The revelations about the extent to which the Queen of England has used the deference accorded to her and her family to enrich themselves keep emerging. Now new revelations show that police are not even allowed onto property owned by the royals without her permission even to investigate potential crimes when speed is of the essence to prevent the destruction of evidence.
Personalised exemptions for the Queen in her private capacity have been written into more than 160 laws since 1967, granting her sweeping immunity from swathes of British law – ranging from animal welfare to workers’ rights. Dozens extend further immunity to her private property portfolio, granting her unique protections as the owner of large landed estates.
More than 30 different laws stipulate that police are barred from entering the private Balmoral and Sandringham estates without the Queen’s permission to investigate suspected crimes, including wildlife offences and environmental pollution – a legal immunity accorded to no other private landowner in the country.
Police are also required to obtain her personal agreement before they can investigate suspected offences at her privately owned salmon and trout fishing business on the River Dee at Balmoral, where anglers are charged up to £630 a day to fish.
Under the longstanding but ill-defined doctrine of sovereign immunity, criminal and civil proceedings are not brought against the monarch as head of state. But an investigation by the Guardian, drawing on official documents and analysis of legislation, reveals the extent to which laws have been written or amended to specify immunity for her conduct as a private citizen, along with her privately owned assets and estates – and even a privately owned business.
One constitutional expert warned that the carve-outs undermine the notion that everyone is equal before the law, while another recommended the monarchy review and simplify the exemptions for the sake of public transparency.
This report discusses how police were prevented from investigating a possible wildlife crime by Harry, the Queen’s grandson, after a wildlife warden was shocked to see two female hen carriers shot out of the sky. Harry and friends were out shooting ducks that day.
Within minutes, the warden had notified Natural England, which manages the reserve. Shocked officials called the police and the Royal Society for the Protection of Birds, who scrambled to investigate.
It is a criminal offence to injure hen harriers, one of the rarest and most persecuted birds in the UK, then punishable by six months in prison or a £5,000 fine.
According to internal Natural England documents obtained by the Guardian, their urgency was in vain. To their surprise, they were told by Norfolk constabulary that no immediate action was possible: the police said they needed to ask Sandringham officials for permission to go on to the estate.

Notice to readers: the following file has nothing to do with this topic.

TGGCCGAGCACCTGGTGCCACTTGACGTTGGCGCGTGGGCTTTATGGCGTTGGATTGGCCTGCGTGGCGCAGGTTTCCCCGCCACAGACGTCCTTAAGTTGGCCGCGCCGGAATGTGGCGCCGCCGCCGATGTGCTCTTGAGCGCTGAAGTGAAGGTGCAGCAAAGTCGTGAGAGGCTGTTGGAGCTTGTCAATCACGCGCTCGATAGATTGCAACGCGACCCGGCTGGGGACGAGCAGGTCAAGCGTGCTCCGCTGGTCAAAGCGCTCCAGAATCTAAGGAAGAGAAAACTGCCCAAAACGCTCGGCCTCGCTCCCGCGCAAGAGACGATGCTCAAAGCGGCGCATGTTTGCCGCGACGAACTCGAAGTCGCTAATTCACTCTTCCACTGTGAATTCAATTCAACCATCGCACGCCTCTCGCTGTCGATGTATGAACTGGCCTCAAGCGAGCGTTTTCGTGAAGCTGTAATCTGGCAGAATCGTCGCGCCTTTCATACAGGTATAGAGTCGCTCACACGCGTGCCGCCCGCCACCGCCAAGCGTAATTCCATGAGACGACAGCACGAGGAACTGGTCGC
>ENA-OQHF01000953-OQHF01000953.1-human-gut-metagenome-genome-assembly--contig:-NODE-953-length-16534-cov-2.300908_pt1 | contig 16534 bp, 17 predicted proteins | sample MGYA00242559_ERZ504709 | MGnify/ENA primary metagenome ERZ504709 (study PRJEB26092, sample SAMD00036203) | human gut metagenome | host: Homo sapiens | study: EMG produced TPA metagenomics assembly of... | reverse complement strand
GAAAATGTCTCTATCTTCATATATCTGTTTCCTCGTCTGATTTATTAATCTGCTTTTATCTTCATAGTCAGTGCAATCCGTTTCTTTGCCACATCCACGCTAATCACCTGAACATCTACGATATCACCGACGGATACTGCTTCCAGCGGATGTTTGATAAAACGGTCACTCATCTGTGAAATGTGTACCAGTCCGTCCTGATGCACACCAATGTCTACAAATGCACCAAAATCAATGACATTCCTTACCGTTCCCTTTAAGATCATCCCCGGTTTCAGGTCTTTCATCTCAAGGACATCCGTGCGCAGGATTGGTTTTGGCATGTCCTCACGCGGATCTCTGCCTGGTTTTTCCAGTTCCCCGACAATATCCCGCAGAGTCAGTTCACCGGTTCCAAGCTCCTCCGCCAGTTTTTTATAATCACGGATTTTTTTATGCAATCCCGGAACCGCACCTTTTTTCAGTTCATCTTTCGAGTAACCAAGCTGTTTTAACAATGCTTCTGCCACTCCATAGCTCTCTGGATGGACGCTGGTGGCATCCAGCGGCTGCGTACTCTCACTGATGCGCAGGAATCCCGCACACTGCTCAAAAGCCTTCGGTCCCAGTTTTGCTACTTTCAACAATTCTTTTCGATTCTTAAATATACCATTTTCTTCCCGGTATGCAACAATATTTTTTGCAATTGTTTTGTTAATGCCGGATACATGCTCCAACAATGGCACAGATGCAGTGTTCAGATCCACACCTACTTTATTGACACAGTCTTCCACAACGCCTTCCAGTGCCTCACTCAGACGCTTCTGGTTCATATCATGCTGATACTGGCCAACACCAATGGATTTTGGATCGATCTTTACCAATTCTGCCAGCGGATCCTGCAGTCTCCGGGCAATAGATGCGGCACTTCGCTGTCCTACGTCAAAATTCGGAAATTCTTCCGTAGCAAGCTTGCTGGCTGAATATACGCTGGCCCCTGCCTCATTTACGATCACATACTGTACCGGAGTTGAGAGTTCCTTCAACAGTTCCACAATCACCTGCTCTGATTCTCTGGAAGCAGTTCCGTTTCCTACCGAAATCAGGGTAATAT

In the memo, written on 25 October 2007, the day after the two hen harriers were shot, a senior Natural England official claimed to other executives in the agency that Sandringham was, in effect, known as a wildlife crime hotspot.
When the police were finally allowed into the premises to investigate, they could not find the hen carcasses and instead found the Queen’s employees already on the site.
When two Norfolk police wildlife crime officers and two RSPB investigators arrived at Sandringham just after dawn on the morning of 25 October 2007, they found a flurry of activity at the site where the hen harrier incident was believed to have taken place the night before. People were already searching the site.
Mark Thomas, an RSPB wildlife crime investigator, wrote in a blog at the time: “A couple of people were already present: a man and a woman with a Land Rover and eight dogs which were busily working the ground. On speaking to the people, they were there on the request of the estate to retrieve ducks shot the previous evening.”
That was not the only offense against wildlife that occurred on her properties.
It should be intolerable that employees of the Queen do not enjoy the protections of rights granted to all other workers in the country.
The most controversial exemptions ban the Queen’s employees from pursuing sexual and racial discrimination complaints. Even the most modern piece of anti-discrimination law, the Equality Act 2010, is designed not to protect those employed by the Queen.
Other laws contain carve-outs exempting the Queen as a private employer from having to observe various workers’ rights, health and safety, or pensions laws. She is fully or partly exempt from at least four different laws on workers’ pensions, and is not required to comply with the Health and Safety at Work Act 1974.
These exemptions enable a feudal system to exist on her extensive properties long after it has been deservedly abandoned elsewhere.